To begin, one must open the App, set wake-up time, thresholds for “early wake up” during final period of light sleep, then actually lay the phone next to you in bed in order for it to track one’s movements, and leave the App open all night. Functions allow one to; wake up more gently to pleasant natural sounds, to track ones sleep activity as well as to log via a diary external or internal factors which may have impact on your sleep quality or duration. The App allows one to set a “Sleep Goal” (in hours) that one’s measures sleep activity is compared against over time.

 

Is the mobile app clinically relevant? Any clinical benefits? How would you use it as a provider?

The best reason to use this App is to have an aesthetically pleasing alarm tone. The clinical relevance of good quality and optimum duration of sleep is incontrovertible with numerous studies demonstrating everything from mood disorders, hypertension, Diabetes, Obesity and early mortality arising from chronic sleep deprivation. However there is no evidence that this App can improve sleep quality or duration. There is also no evidence available that users feel better rested or more alert upon awakening. Finally, there is no validation of motion detection as an accurate method for measuring sleep duration or quality. It may help patients become more aware of the actual amount of time they spend sleeping each day.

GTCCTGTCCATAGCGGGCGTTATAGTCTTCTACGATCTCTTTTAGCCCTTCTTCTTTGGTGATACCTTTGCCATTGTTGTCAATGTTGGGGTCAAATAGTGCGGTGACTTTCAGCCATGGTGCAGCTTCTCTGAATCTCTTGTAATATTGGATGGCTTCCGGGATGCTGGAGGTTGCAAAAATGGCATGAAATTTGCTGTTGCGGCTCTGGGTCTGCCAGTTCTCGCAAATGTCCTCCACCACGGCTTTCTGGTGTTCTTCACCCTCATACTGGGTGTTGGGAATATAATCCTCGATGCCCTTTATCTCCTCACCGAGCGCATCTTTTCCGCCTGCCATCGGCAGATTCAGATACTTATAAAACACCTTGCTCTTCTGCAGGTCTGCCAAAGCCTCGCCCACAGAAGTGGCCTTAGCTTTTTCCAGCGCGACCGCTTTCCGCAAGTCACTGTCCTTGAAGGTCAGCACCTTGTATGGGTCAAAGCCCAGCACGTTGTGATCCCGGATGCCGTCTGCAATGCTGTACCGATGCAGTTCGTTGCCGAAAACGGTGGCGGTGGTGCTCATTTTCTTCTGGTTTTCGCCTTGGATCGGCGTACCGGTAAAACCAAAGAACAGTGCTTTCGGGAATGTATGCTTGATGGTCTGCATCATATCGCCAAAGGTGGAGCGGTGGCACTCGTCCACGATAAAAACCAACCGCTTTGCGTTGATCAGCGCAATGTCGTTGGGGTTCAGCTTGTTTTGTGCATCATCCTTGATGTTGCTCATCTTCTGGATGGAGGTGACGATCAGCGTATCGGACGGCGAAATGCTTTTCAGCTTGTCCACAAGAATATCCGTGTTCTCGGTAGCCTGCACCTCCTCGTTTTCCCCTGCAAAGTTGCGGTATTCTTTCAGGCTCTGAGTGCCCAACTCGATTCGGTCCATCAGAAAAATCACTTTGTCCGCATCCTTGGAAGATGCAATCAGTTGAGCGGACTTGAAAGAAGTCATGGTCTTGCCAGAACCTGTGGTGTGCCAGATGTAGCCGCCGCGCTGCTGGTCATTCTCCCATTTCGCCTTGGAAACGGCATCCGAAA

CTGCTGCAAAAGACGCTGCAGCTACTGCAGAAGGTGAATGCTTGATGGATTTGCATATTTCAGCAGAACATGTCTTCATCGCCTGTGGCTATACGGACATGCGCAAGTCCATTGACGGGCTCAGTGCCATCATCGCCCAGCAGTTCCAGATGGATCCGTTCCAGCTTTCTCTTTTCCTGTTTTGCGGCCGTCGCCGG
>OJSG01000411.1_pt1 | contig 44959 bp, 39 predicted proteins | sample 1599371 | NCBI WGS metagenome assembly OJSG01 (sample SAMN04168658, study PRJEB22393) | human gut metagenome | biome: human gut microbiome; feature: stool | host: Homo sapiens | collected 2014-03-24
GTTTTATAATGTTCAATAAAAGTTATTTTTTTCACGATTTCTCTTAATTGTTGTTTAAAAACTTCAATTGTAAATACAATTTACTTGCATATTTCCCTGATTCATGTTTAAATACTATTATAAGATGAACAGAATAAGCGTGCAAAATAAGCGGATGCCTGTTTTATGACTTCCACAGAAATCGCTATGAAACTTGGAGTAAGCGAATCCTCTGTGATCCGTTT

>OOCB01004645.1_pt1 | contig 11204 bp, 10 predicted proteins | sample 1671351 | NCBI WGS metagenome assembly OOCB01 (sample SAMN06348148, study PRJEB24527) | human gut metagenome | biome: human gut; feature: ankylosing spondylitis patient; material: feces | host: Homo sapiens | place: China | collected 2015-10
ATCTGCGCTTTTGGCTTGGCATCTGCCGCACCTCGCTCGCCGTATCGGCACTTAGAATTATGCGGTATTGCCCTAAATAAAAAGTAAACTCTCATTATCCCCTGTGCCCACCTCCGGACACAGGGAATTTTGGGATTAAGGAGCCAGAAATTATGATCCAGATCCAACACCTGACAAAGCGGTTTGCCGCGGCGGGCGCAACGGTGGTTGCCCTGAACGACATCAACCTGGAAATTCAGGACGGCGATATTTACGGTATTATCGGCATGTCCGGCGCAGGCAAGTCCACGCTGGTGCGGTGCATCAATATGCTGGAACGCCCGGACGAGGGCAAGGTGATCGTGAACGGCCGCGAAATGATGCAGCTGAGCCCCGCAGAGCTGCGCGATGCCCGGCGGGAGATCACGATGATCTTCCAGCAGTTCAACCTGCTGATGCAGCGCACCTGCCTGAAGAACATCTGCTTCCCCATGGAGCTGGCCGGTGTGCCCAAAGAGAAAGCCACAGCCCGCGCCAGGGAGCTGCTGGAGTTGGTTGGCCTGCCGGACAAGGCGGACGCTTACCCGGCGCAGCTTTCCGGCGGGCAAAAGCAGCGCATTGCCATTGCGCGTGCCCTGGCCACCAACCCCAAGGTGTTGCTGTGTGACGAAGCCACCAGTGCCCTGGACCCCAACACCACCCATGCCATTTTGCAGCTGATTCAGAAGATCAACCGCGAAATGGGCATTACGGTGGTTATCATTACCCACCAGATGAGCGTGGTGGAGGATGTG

Is there any published evidence that the app actually works?

No evidence; could not find any publications re: any testing/ validation of app.

 

Regulatory Compliance

Not applicable.

 

What is the most important/ desirable feature of the app?

Sleep Science HQ has the right amount of functionality for it’s stated purpose. Graphs hours asleep, portion of time asleep, and average hours of sleep. 


The App focuses on three things:
* Gentle wake up during light sleep, 0-30min before your alarm time, with natural sounds made up of a huge library of live stereo recordings of rain, streams, ocean waves, etc.. from around the world. This is clearly the most valuable feature.

* Tracking measured sleep hours vs a personal sleep goal over time. Results vs this “Desired Sleep Time” are reflected throughout the app, in graphs, readouts, and logs.

• Helping the user keep track of factors and changes that affect sleep with NOTES (diary). These notes can be used to record changes in bedtime routine, exercise, caffeine, etc.

The App does not appear to have any INFORMATIONAL content(as many do) on sleep hygeine or optimization.

 

If there’s a paid version, is it worth the upgrade?

The free App is sufficiently robust in my opinion, though paid App is inexpensive.  There are two apps, Sleep Science HQ ($1.99) and Sleep Science Alarm Clock (free version). The paid app offers 750 wake up sounds instead of 24, custom wake up sequences of up to 6 sounds instead of 4 fixed sequences, and has no ads. Both apps have all diary/notes, logs, and trend graphs. The only reason to get paid App is if you need a massive number of wakeup sounds to choose from & more complex wake-up sequences.

Security and Privacy